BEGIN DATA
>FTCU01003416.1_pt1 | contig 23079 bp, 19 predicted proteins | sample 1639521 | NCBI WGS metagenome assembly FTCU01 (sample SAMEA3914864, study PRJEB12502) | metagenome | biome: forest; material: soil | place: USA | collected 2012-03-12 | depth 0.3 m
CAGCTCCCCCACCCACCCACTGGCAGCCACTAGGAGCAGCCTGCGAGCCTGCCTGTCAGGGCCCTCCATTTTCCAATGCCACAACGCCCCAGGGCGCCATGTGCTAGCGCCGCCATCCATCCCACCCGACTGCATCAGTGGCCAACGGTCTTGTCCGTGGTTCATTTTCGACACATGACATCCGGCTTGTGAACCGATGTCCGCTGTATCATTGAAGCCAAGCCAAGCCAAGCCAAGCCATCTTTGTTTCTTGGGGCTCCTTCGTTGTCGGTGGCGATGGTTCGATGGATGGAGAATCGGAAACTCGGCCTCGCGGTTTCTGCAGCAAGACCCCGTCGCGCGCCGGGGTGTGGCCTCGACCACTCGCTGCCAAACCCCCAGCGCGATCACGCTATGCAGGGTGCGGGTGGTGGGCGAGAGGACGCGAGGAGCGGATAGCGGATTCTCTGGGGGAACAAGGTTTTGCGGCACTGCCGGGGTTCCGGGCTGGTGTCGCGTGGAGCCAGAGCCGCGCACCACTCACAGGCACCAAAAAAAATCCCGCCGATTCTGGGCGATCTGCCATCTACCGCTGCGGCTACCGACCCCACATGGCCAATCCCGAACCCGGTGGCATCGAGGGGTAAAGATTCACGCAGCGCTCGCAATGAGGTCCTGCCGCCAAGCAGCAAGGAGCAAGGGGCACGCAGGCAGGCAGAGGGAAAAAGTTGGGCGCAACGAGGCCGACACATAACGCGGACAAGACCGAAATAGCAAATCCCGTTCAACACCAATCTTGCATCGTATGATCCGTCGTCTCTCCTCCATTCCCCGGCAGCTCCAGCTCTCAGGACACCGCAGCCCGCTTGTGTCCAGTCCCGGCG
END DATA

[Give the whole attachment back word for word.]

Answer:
>FTCU01003416.1_pt1 | contig 23079 bp, 19 predicted proteins | sample 1639521 | NCBI WGS metagenome assembly FTCU01 (sample SAMEA3914864, study PRJEB12502) | metagenome | biome: forest; material: soil | place: USA | collected 2012-03-12 | depth 0.3 m
CAGCTCCCCCACCCACCCACTGGCAGCCACTAGGAGCAGCCTGCGAGCCTGCCTGTCAGGGCCCTCCATTTTCCAATGCCACAACGCCCCAGGGCGCCATGTGCTAGCGCCGCCATCCATCCCACCCGACTGCATCAGTGGCCAACGGTCTTGTCCGTGGTTCATTTTCGACACATGACATCCGGCTTGTGAACCGATGTCCGCTGTATCATTGAAGCCAAGCCAAGCCAAGCCAAGCCATCTTTGTTTCTTGGGGCTCCTTCGTTGTCGGTGGCGATGGTTCGATGGATGGAGAATCGGAAACTCGGCCTCGCGGTTTCTGCAGCAAGACCCCGTCGCGCGCCGGGGTGTGGCCTCGACCACTCGCTGCCAAACCCCCAGCGCGATCACGCTATGCAGGGTGCGGGTGGTGGGCGAGAGGACGCGAGGAGCGGATAGCGGATTCTCTGGGGGAACAAGGTTTTGCGGCACTGCCGGGGTTCCGGGCTGGTGTCGCGTGGAGCCAGAGCCGCGCACCACTCACAGGCACCAAAAAAAATCCCGCCGATTCTGGGCGATCTGCCATCTACCGCTGCGGCTACCGACCCCACATGGCCAATCCCGAACCCGGTGGCATCGAGGGGTAAAGATTCACGCAGCGCTCGCAATGAGGTCCTGCCGCCAAGCAGCAAGGAGCAAGGGGCACGCAGGCAGGCAGAGGGAAAAAGTTGGGCGCAACGAGGCCGACACATAACGCGGACAAGACCGAAATAGCAAATCCCGTTCAACACCAATCTTGCATCGTATGATCCGTCGTCTCTCCTCCATTCCCCGGCAGCTCCAGCTCTCAGGACACCGCAGCCCGCTTGTGTCCAGTCCCGGCG